Squalene and EVOO

2 comments

Squalene. It’s the kind of name that stands out on an ingredient label. Even more so these days now that it’s becoming popular in personal care, beauty, and health products. So, what is squalene and why is it getting so much attention now? 

What is Squalene? 

Squalene is a colourless oil that occurs widely in nature. Both plants and animals produce it as an intermediate that is turned into other useful cellular compounds. The human body also produces squalene, which we use to protect and moisturize our skin. 

Olive fruit with olive oil being added to a container alongside two bars of soap made with EVOO.

Discovery 

We’ve known about squalene for around 100 years. It was first isolated by Japanese chemist Mitsumaru Tsujimoto who discovered it in the liver of a deep-sea shark. In a nod to the shark’s biological family (Squalidae) the compound was named “squalene.”  

Chemical Composition 

Squalene is a triterpene hydrocarbon. As a hydrocarbon, it’s composed solely of hydrogen and carbon atoms. As a triterpene, its structure is formed by three common chemical building blocks called “terpenes” which give it a chemical formula of C₃₀H₅₀.  

Chemical structure of the triterpene compound, squalene

Production 

Initially, much of the available squalene came from its original source: sharks. But as we got a better hold of our ecological sensibilities, production was expanded to a more sustainable source: olives. Olives make a fantastic candidate for squalene extraction as they contain levels 20x higher than other vegetable oils.  

Using Squalene 

Squalene is used primarily in products that protect the skin. Given that the skin itself produces squalene, adding more via personal care regimens increases the protective factor. Let’s go into a little more detail on how exactly that works.

Emollient & Occlusive 

In regards to topical application, squalene acts as both an emollient and an occlusive. Emollients soften and smooth the skin by repairing surface damage while occlusives create a barrier between the skin and the environment that traps moisture. 

Qualities 

Keeping skin properly protected and moisturized is essential. Adding squalene to your skincare regimen can: 

  • Improve elasticity 
  • Increase suppleness 
  • Resist aging 
  • Prevent dryness & flaking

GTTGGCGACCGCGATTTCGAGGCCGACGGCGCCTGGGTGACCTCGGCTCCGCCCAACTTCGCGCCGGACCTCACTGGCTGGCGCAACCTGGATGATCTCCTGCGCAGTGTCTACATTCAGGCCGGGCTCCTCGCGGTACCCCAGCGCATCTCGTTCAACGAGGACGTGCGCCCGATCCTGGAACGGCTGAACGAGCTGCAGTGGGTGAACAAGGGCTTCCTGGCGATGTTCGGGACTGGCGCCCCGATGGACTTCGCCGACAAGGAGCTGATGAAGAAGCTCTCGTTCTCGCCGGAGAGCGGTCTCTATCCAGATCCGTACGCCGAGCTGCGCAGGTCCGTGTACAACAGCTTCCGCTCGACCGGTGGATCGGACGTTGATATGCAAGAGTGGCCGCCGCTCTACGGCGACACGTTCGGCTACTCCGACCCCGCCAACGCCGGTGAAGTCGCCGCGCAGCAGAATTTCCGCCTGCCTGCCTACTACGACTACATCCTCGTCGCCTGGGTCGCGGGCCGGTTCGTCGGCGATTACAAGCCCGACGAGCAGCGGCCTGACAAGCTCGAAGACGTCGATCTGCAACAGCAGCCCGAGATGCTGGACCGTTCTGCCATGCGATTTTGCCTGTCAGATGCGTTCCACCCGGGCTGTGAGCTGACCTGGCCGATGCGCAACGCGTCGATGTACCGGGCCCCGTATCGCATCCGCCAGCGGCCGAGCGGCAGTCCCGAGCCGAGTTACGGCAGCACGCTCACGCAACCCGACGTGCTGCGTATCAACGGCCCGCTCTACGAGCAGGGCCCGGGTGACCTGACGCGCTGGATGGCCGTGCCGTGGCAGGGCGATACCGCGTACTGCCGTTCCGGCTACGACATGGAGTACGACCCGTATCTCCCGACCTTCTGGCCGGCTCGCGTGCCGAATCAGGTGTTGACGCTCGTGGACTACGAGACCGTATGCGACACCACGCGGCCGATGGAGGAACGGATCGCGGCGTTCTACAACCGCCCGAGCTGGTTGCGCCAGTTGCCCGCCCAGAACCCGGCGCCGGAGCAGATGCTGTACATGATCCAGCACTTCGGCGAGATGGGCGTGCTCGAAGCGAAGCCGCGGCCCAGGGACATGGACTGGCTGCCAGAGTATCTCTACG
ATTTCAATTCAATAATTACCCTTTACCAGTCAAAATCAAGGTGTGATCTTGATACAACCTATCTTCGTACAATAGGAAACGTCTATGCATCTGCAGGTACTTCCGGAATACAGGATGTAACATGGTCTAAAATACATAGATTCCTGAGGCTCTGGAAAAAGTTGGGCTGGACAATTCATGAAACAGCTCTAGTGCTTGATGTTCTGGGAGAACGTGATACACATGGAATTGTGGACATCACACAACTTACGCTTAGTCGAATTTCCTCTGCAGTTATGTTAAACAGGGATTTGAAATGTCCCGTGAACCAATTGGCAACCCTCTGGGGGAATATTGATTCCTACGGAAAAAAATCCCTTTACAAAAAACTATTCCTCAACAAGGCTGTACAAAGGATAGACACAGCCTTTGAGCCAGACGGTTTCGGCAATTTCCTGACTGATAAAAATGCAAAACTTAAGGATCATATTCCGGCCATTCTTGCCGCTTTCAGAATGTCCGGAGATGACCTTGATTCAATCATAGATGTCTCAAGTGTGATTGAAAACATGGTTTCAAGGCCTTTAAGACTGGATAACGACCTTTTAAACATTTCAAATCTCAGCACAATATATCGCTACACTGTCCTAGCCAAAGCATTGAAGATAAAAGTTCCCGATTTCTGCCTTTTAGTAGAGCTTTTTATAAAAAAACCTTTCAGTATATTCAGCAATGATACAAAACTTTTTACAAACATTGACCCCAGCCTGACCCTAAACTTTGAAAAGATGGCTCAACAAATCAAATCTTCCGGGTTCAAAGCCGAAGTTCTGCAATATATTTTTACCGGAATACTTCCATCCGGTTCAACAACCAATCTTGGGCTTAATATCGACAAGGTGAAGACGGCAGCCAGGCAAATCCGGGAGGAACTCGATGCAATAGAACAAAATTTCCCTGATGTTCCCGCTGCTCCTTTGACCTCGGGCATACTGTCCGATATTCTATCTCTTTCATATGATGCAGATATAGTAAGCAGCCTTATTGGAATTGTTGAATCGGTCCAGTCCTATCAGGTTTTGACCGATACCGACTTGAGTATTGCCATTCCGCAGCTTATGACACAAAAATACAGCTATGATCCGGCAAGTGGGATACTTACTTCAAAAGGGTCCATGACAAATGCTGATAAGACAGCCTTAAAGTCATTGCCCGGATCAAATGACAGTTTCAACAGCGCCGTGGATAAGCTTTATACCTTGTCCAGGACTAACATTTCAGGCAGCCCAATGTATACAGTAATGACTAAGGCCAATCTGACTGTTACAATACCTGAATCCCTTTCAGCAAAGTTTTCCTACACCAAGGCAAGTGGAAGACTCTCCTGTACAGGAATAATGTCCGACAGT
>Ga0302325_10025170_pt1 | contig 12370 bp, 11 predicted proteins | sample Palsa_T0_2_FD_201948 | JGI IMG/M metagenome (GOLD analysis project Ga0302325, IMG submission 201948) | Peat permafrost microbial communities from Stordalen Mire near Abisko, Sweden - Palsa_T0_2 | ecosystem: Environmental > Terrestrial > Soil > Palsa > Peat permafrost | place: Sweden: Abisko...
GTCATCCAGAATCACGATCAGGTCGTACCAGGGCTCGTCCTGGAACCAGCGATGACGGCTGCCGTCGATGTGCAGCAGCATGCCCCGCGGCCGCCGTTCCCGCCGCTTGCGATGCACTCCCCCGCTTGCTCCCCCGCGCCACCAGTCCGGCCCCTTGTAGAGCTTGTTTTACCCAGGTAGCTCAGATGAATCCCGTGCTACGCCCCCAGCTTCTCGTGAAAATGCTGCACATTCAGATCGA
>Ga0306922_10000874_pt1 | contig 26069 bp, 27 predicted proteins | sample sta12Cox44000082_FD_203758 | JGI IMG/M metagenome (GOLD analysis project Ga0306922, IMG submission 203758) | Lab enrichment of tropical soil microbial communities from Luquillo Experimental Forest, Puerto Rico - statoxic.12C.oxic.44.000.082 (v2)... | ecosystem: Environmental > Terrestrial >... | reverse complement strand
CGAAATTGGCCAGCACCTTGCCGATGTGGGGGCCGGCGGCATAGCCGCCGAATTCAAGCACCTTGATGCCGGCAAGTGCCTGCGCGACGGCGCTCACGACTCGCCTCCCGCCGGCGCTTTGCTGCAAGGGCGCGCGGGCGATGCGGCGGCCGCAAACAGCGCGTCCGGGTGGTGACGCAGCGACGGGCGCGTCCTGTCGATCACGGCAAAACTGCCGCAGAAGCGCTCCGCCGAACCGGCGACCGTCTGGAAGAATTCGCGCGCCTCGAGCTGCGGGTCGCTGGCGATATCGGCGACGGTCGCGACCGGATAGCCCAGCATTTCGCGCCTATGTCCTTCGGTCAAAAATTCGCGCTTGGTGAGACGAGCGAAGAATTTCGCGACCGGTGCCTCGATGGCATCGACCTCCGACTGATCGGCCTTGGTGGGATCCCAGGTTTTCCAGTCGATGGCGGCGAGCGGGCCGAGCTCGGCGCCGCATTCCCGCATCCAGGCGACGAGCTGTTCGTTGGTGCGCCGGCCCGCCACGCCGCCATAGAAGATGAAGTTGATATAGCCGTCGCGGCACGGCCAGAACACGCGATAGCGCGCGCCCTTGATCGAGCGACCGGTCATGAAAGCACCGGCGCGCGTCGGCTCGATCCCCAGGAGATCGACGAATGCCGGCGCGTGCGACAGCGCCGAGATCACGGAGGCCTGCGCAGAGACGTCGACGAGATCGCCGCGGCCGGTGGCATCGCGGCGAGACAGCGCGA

Olive fruit with olive oil being added to a container alongside two bars of soap made with EVOO.

Antioxidant 

Squalene also serves as a superb antioxidant. That means that it helps neutralize the negative effects of free radicals in the skin. This counteracts damage from UV light exposure and other harmful environmental factors. 

Dietary Squalene 

Beyond topical application, squalene can also help as part of your diet. As an antioxidant, squalene can: 

  • Decrease inflammation 
  • Control cholesterol oxidation in arteries 
  • Contribute anti-cancer properties 
  • Contribute anti-Alzheimer’s properties 

It is also worth noting that while squalene is an intermediate in cholesterol synthesis, it doesn’t contribute to an increase in cholesterol. Score! 

Bowl of olives marinated in EVOO surrounded by olive leaves.

Squalene Everyday 

So, how best to get more squalene into your diet? Extra virgin olive oil, of course! Adding EVOO into your diet as a replacement for other oils or butter is a perfect way to increase your squalene intake and reap its antioxidant benefits. Pop into your local Evoolution to check out some of our favourite EVOO-based recipes for a boost of plant-derived squalene! 


2 comments


  • Evoolution

    Hi @Angie, thanks for your comment! Yes, squalene itself is typically listed as an ingredient in cosmetics and body care products. If you see olive oil as an ingredient, then by default there will be squalene present in that product as well, but often isolated squalene is added as an ingredient to allow for a higher concentration. As for your second question, it depends on what goal you are trying to achieve. For internal health, incorporating more EVOO into your diet is a great idea. If moisturizing and protecting the skin is your primary goal, then looking for external products with squalene is a great idea. Or, go for both approaches to get the maximum benefit, inside and out!


  • Angie

    If I purchase a skin care product, can squalene be listed as an ingredient? Is it better to add a good quality extra olive oil to my diet or to use it directly on my skin?


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